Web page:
Operation Ruthless

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The captured Heinkel He 111, AW177, painted in RAF markings at RAF Duxford after Operation Ruthless had been abandoned (Sept-Oct 1941)

Operation Ruthless was the name of a deception operation devised by Ian Fleming in the British Admiralty during World War II, in an attempt to gain access to German Naval Enigma codebooks.


With the help of their Polish allies, British codebreakers at Bletchley Park had considerable success in decoding the Enigma-enciphered traffic of the German air force, army and intelligence and counter-espionage service (Abwehr), but had made little progress with German naval messages. The methods of communicating the choice and starting positions, of Enigma's rotors, the indicator, were much more complex for naval messages. In 1940 Dilly Knox, the veteran World War I codebreaker, Frank Birch, head of Bletchley Park's German Naval Department, and the two leading codebreakers, Alan Turing and Peter Twinn knew that getting hold of the German Navy Enigma documentation was their best chance of making progress in breaking the code.[1]

The Royal Navy's Operational Intelligence Centre (OIC) was a leading user of Ultra intelligence from Bletchley Park's decrypts. Lieutenant Commander Ian Fleming of the Admiralty's Naval Intelligence Division, who later wrote the James Bond novels, was the personal assistant to the Director of Naval Intelligence, Rear Admiral John Godfrey. Fleming liaised with the naval department at Bletchley Park, visiting about twice a month, and was well aware of this problem.[2]

The plan[edit]

On 12 September 1940, Fleming wrote a note to Godfrey which read:

I suggest we obtain the loot by the following means:

1. Obtain from Air Ministry an air-worthy German bomber.
2. Pick a tough crew of five, including a pilot, W/T operator and word-perfect German speaker. Dress them in German Air Force uniform, add blood and bandages to suit.
3. Crash plane in the Channel after making S.O.S. to rescue service in P/L.
4. Once aboard rescue boat, shoot German crew, dump overboard, bring rescue boat back to English port.
In order to increase the chances of capturing an R. or M. with, its richer booty, the crash might be staged in mid-Channel. The Germans would presumably employ one of this type for the longer and more hazardous journey.

F. 12.9-40.[2]

The plan was that the German bomber would follow on behind aircraft returning from a night bombing raid. When crossing the middle of the English Channel, it would cut one engine and lose height with smoke pouring from a 'candle' in the tail, send out a SOS distress signal and then ditch in the sea. The crew would then take to a rubber dinghy, having ensured that the bomber sank before the Germans could identify it, and wait to be rescued by a German naval vessel. When on board the 'survivors' would then kill the German crew, and hijack the ship, thus obtaining the Enigma documentation.[3]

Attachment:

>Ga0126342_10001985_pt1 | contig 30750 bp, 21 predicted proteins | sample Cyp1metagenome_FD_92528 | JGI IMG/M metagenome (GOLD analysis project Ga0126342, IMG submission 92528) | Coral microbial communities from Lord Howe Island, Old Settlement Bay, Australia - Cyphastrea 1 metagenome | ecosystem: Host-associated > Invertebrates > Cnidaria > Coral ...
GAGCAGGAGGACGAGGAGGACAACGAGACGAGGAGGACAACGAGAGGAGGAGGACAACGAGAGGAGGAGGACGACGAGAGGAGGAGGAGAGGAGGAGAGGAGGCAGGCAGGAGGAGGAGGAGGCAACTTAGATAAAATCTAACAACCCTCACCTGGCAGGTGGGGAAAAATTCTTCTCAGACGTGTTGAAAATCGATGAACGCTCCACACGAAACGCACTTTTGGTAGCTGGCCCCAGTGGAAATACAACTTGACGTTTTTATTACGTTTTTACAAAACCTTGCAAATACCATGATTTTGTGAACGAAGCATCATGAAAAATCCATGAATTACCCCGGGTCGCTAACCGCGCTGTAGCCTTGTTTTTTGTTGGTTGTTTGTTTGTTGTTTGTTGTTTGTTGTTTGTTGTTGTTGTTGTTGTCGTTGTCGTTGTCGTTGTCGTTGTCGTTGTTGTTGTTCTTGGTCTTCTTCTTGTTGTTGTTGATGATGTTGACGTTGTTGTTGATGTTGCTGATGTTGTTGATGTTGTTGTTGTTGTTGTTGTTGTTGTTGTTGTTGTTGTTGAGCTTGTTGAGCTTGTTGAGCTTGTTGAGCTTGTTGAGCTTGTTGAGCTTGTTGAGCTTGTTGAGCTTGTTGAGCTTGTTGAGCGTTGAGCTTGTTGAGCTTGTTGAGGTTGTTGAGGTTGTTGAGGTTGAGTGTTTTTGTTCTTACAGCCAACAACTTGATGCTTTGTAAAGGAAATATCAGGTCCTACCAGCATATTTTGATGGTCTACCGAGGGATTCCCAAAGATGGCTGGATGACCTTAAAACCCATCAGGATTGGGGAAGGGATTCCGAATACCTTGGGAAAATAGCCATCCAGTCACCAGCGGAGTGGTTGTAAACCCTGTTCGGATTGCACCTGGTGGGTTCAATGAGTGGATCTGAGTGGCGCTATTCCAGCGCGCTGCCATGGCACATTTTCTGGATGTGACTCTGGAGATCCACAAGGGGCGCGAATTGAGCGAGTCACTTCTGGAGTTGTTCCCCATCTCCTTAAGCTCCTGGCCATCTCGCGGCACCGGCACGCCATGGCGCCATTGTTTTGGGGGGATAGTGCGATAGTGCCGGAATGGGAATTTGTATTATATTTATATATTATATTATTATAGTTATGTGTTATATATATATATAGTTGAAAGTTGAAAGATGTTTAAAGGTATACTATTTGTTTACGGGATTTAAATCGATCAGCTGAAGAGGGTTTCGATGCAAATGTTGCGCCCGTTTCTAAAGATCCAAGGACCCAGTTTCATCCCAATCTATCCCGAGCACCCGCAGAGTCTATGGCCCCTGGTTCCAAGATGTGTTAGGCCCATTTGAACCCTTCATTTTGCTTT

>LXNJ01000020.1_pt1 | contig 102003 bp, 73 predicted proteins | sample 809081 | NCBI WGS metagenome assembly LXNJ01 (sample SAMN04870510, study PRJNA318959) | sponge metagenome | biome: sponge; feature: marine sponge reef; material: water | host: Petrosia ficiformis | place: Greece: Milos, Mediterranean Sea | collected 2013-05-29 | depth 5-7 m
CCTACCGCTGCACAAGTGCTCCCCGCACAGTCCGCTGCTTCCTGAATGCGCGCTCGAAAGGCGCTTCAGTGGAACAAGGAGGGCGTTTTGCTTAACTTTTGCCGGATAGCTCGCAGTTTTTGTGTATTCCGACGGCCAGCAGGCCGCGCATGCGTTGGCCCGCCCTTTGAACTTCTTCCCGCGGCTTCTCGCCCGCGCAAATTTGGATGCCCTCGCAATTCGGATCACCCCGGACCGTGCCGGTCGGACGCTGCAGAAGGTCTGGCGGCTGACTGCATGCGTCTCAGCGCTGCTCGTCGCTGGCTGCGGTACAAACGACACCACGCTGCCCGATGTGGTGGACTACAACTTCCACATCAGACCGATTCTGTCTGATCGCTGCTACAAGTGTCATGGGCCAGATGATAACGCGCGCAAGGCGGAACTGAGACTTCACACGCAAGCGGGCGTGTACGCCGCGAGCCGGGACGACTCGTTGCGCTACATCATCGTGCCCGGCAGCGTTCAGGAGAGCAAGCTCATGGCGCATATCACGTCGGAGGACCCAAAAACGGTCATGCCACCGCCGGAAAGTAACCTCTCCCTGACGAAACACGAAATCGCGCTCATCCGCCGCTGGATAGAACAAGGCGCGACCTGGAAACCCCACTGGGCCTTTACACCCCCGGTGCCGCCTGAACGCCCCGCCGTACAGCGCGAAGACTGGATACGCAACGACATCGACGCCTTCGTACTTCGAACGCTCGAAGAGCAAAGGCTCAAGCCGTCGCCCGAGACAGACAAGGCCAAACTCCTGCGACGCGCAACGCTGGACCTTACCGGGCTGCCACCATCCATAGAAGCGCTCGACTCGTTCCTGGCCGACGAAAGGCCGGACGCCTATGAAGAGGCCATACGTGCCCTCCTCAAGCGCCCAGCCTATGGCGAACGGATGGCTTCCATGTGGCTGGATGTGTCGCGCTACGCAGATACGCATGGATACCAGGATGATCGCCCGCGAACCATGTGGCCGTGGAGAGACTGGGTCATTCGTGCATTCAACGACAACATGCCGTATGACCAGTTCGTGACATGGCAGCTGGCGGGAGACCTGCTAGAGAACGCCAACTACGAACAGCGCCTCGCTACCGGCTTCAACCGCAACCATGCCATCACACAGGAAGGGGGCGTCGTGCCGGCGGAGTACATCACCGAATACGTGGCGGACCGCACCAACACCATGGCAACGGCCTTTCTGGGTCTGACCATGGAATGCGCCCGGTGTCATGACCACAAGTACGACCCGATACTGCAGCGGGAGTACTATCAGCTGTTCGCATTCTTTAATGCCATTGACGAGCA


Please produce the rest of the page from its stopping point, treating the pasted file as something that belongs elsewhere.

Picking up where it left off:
A Heinkel 111 was available for this operation. The aircraft, Werk Nr. 6853, had been captured in airworthy condition after being operated by the German bomber unit, Kampfgeschwader 26. On 9 February 1940, it had made a forced landing near North Berwick Law after being damaged by a Spitfire over the Firth of Forth.[4] It was subsequently assigned the Royal Air Force serial number AW177 and flown by the RAF's Air Fighting Development Unit and 1426 Flight.

Fleming had proposed himself as one of the crew but, as someone who knew about Bletchley Park, he could not be placed at risk of being captured. The aircraft was prepared with an aircrew of German-speaking Englishmen. The operation was planned for the early part of the month because it was known that the code sheets were changed at the start of each month.[1]


Fleming took his team to Dover to await the next suitable bombing raid, but aerial reconnaissance and wireless telegraphy monitoring failed to find any suitable German vessels, and the operation was called off.[3] That this was a major disappointment to the codebreakers can be judged by what Frank Birch wrote in a letter dated 20 October 1940.

Turing and Twinn came to me like undertakers cheated of a nice corpse two days ago, all in a stew about the cancellation of operation Ruthless. The burden of their song was the importance of a pinch.[2]

An alternative account of why the operation did not take place was given when his niece, Lucy Fleming, visited his old office in the Admiralty. The Bond Correspondence, a BBC Radio 4 radio programme broadcast on 24 May 2008, includes an interview there. Her subject in the Admiralty says that the idea was that the Germans would see the floating bomber and the "survivors" and send out a rescue vessel; but someone at the RAF pointed out that a downed Heinkel bomber would sink rather than float.[5]


  1. ^ a b Singh, Simon (1999), The Code Book: The Science of Secrecy from Ancient Egypt to Quantum Cryptography, London: Fourth Estate, pp. 143–189, ISBN 1-85702-879-1
  2. ^ a b c Batey, Mavis (2008), From Bletchley with love, Bletchley Park Trust, pp. 2–6, ISBN 978-1-906723-04-0
  3. ^ a b Smith, Michael (2007) [1998], Station X: The Codebreakers of Bletchley Park, Pan Grand Strategy Series (Pan Books ed.), London: Pan MacMillan Ltd, pp. 70–71, ISBN 978-0-330-41929-1
  4. ^ "ASN Wikibase Occurrence # 22391". Aviation Safety Network. Retrieved 2 April 2014.
  5. ^ BBC Radio 4 Web site: The Bond Correspondence, programme. Last broadcast Sat 28 Mar 2015 02:30 BBC Radio 4 Extra. Admiralty interview from about 12' to 15'

Further reading[edit]